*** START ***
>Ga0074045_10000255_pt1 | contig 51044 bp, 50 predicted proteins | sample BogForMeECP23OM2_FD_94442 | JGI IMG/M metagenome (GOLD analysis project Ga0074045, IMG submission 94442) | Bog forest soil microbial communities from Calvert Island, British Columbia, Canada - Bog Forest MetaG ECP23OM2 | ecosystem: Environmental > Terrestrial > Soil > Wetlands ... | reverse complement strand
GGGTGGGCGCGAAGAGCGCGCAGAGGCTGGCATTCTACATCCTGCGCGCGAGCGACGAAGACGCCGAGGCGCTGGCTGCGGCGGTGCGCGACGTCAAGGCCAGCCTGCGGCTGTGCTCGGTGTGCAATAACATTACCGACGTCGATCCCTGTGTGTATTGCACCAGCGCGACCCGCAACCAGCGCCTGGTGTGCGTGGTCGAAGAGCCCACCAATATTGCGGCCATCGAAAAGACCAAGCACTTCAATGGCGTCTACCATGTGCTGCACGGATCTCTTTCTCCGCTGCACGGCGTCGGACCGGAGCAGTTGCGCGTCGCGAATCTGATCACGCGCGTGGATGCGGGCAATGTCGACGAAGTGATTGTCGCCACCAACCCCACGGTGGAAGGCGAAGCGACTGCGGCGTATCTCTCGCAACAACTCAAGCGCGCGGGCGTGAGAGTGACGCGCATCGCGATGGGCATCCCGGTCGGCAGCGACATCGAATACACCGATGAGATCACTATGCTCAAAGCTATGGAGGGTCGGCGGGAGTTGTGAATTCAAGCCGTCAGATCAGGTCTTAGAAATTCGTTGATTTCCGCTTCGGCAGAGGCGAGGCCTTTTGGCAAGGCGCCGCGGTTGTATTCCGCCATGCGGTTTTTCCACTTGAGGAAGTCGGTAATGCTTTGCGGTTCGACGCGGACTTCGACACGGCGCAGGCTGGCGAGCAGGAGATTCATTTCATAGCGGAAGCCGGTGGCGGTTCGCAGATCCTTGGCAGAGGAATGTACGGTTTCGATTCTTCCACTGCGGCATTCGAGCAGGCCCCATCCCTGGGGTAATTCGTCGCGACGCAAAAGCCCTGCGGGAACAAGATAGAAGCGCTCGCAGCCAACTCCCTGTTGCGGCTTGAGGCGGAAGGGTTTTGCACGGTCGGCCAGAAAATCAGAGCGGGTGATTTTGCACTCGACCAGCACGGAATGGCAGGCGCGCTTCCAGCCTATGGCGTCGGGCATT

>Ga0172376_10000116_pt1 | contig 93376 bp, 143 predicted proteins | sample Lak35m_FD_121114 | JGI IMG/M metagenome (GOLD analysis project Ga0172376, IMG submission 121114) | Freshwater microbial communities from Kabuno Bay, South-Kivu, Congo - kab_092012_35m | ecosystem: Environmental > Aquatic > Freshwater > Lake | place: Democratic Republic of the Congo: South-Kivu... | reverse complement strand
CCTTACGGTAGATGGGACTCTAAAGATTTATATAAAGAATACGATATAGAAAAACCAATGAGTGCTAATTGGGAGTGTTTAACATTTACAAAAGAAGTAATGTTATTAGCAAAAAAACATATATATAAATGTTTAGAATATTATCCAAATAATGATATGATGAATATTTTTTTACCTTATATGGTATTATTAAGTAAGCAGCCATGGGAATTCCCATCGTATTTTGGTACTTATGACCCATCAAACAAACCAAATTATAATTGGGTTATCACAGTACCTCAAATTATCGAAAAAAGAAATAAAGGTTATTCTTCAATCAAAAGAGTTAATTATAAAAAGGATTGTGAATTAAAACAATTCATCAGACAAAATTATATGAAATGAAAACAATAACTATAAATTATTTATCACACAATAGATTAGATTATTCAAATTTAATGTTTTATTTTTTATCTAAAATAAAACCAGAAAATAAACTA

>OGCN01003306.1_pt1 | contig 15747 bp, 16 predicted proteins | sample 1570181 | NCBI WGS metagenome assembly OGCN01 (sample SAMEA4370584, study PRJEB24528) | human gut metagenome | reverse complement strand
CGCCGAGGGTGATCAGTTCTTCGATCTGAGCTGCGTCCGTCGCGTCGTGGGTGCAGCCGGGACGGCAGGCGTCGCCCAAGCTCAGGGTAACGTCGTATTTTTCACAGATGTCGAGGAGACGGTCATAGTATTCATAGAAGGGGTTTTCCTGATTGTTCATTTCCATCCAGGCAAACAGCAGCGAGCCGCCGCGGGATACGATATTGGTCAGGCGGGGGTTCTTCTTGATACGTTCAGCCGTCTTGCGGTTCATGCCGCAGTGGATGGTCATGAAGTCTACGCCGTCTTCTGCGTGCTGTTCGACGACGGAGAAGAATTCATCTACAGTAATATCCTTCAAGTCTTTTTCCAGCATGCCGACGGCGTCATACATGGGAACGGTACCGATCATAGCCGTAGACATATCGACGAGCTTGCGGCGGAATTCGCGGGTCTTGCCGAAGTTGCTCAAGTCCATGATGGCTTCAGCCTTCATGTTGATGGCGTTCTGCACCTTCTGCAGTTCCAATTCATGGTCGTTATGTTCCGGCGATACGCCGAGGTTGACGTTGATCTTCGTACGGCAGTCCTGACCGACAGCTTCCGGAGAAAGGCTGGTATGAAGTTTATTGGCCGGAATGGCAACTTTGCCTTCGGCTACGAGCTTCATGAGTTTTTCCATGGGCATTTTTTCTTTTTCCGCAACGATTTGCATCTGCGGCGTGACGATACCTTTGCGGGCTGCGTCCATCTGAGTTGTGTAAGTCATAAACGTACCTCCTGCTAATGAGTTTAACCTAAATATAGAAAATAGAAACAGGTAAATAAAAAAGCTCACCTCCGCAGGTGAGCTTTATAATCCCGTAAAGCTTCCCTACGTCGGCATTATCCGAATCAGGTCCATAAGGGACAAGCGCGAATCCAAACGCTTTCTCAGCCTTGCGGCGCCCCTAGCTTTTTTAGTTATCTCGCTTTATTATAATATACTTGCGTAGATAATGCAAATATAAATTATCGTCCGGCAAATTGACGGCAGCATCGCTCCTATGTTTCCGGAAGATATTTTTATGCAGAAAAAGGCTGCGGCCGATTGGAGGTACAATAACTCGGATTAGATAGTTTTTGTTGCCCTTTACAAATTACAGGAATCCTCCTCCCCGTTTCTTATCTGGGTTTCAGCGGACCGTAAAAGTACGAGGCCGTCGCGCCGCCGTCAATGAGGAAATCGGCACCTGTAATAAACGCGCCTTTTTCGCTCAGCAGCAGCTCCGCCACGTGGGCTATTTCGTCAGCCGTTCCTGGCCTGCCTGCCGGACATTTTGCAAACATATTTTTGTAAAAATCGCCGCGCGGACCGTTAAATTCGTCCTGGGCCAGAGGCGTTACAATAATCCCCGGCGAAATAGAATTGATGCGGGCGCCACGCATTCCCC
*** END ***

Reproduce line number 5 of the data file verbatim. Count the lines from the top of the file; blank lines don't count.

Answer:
>OGCN01003306.1_pt1 | contig 15747 bp, 16 predicted proteins | sample 1570181 | NCBI WGS metagenome assembly OGCN01 (sample SAMEA4370584, study PRJEB24528) | human gut metagenome | reverse complement strand